There’s an old joke about accountants: How do you know when an accountant is on vacation?
He doesn't wear a tie and comes in after 8am!
As a CPA, you probably chuckled. It’s funny because it’s a little true, right? You’re busy. You know there’s a time to work, and then there is a time to break. The work doesn’t stop just because the clock hits 40 hours. No matter how much you want to fast-forward through tax season, you know you have to just ride it out and push through those 50, 60, 70-hour workweeks during the busy seasons.
Some say that after a while, a person can adapt to anything. You know that’s true, because you can adapt to any situation in just a few minutes—after a while working as a CPA and realizing that no two days are the same, you’re a veritable chameleon. Most people think that accountants perform the same actions every day, and you know that repetition builds experience—but as a CPA, your days have become more diverse as you become more and more skilled at intuiting your clients’ needs.
Still despite the fast-paced, deadline-oriented work, you’re required to be a consummate professional. You guard your clients’ sensitive personal information carefully and are held to a higher standard in relation to industry knowledge. You spend your free time going through your Flipboard or Feedly to stay updated on the financial industry and take continuing education through CPE classes to maintain your CPA status.
After all, you remember the hundreds of hours of careful, meticulous study to pass that exam. It required a lot of coffee, a lot of determination, and a lot of calculator batteries. You learned how to be a good CPA, but you also learned willpower.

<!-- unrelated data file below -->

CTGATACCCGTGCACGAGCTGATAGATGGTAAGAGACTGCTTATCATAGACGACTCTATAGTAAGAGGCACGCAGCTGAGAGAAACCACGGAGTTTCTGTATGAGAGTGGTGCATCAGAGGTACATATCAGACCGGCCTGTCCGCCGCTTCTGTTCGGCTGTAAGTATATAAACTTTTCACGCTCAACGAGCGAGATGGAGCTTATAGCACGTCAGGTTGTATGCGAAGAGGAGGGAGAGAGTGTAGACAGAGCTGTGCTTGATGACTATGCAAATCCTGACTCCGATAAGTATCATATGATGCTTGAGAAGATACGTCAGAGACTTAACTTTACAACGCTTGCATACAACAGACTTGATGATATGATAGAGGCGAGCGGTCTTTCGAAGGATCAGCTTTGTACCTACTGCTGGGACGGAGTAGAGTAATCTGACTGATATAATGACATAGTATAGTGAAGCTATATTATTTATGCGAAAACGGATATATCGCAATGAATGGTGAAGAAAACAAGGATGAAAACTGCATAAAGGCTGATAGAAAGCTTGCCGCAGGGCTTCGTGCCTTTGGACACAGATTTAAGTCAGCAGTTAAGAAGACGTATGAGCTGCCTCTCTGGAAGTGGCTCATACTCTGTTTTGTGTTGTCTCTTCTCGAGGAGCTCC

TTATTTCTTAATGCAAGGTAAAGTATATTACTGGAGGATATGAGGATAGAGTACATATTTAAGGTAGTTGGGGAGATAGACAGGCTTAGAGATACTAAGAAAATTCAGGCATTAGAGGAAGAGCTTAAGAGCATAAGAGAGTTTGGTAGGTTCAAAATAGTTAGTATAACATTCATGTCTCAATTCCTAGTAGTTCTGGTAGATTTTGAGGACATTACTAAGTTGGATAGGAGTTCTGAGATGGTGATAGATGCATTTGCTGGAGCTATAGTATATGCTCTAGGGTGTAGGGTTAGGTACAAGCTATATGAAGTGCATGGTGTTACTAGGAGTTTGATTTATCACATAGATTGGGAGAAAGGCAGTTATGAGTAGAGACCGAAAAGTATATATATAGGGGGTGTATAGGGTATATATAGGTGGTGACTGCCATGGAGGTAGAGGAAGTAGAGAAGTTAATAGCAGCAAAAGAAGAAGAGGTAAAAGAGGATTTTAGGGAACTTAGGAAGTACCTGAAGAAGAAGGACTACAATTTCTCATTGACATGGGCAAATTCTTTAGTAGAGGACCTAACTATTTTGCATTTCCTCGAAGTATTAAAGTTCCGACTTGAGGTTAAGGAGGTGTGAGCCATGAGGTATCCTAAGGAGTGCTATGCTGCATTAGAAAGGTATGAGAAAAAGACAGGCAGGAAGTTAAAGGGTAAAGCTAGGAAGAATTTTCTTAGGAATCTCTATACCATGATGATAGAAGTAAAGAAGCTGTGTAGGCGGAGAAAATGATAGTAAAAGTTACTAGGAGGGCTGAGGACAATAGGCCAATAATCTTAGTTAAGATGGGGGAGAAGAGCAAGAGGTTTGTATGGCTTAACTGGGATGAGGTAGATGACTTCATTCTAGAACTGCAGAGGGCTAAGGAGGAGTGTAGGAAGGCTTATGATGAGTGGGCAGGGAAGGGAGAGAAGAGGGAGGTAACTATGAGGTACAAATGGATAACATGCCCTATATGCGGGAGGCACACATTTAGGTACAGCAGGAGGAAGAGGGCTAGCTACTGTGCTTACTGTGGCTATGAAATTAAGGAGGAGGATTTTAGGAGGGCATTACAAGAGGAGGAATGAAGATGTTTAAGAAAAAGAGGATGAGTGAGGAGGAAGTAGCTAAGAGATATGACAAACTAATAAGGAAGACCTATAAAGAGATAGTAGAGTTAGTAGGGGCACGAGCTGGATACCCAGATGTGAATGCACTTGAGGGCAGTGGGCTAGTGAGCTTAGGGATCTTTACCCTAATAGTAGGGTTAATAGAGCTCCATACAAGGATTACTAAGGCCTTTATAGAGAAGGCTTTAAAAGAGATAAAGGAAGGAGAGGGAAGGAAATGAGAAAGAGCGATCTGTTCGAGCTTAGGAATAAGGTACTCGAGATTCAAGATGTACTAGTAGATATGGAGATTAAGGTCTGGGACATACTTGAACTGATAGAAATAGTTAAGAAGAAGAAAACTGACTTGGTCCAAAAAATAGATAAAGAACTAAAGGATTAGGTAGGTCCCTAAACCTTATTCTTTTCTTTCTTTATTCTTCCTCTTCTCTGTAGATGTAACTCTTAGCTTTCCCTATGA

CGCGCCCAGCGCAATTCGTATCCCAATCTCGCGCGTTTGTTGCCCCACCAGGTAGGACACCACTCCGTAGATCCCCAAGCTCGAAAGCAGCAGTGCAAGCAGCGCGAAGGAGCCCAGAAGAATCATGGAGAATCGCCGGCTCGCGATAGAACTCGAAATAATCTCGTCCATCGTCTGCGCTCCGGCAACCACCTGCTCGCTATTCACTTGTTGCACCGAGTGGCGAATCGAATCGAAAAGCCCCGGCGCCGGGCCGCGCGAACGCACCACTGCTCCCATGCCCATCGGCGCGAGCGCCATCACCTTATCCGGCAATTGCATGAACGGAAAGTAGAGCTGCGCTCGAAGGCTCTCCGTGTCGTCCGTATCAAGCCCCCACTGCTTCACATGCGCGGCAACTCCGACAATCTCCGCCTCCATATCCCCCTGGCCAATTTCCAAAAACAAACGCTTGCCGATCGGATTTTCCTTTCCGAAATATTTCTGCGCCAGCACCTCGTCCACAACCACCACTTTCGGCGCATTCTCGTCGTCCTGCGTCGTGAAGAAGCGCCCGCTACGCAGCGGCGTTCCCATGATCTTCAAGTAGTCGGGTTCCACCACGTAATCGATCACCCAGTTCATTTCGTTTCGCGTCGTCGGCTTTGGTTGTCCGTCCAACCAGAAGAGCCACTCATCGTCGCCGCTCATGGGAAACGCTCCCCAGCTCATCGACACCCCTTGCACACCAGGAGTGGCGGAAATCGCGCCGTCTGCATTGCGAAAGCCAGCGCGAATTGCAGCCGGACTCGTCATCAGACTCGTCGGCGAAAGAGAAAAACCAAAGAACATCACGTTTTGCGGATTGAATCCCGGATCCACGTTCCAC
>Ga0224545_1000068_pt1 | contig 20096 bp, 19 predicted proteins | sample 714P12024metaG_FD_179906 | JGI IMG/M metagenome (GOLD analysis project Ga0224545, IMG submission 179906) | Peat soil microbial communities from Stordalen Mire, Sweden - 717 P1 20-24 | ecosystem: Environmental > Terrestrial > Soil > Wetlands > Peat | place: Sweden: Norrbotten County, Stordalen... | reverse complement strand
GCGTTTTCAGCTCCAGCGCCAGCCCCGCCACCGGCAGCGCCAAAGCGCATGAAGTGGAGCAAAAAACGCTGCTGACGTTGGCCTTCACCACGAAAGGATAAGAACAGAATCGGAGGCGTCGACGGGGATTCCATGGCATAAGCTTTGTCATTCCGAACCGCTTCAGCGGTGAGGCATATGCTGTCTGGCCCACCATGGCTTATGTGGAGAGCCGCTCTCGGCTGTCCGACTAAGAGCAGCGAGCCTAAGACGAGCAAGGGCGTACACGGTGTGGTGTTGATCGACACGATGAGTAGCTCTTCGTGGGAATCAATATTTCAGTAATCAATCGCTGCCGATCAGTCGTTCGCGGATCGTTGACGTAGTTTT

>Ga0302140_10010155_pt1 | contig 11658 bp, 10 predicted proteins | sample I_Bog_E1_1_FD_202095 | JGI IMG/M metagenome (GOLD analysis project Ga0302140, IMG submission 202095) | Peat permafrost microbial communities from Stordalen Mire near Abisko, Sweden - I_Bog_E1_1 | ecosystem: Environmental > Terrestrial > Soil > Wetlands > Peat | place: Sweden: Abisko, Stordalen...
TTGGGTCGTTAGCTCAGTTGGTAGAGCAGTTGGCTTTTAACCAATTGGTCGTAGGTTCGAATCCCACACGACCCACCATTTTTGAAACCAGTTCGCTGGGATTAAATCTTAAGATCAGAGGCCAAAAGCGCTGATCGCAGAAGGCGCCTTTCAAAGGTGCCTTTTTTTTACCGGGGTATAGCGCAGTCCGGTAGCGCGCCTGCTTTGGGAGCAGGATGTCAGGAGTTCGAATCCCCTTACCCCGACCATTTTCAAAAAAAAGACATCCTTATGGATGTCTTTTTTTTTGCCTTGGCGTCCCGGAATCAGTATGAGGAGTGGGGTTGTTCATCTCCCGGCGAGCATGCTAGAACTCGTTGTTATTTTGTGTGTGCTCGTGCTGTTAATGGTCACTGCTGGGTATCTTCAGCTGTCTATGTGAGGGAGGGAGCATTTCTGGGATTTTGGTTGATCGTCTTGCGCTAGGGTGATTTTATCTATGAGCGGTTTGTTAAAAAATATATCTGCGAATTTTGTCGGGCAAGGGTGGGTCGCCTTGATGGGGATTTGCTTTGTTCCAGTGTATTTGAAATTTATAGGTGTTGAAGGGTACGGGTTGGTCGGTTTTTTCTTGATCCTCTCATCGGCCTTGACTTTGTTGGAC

You know more than you ever wanted to know about all the Excel tricks and email shortcuts after going through endless spreadsheets, doing endlessly complicated calculations and responding to dozens upon dozens of client queries weekly.
You know that your job’s reputation is one of pencil-pushing and solitude, but you know the truth: you can’t survive in this job without exceptional social skills. You meet with your clients, interface with them over email, and are in near-constant contact sometimes. Despite these relationships, you’re also required as a financial advisor to provide objective insight and financial advice, and you’re a seasoned pro at setting boundaries.
Elvis Presley once said, “I have no use for bodyguards, but I have very specific use for two highly trained certified public accountants.” You know your value, and you know the true realities of this exciting, difficult, complex job, and still you head to the office, day after day.
Still, you wish you could maybe receive a little more appreciation from your clients, and we understand. If your senior client is considering letting his life insurance policy lapse or expire, one way to win their gratitude is to talk to him about the possibility of selling the policy. We’ll do all the hard work, your client could get thousands of dollars he didn’t expect, and you’ll get all the respect!
Ashar + your client = appreciation. It’s a formula that’s sure to make cents.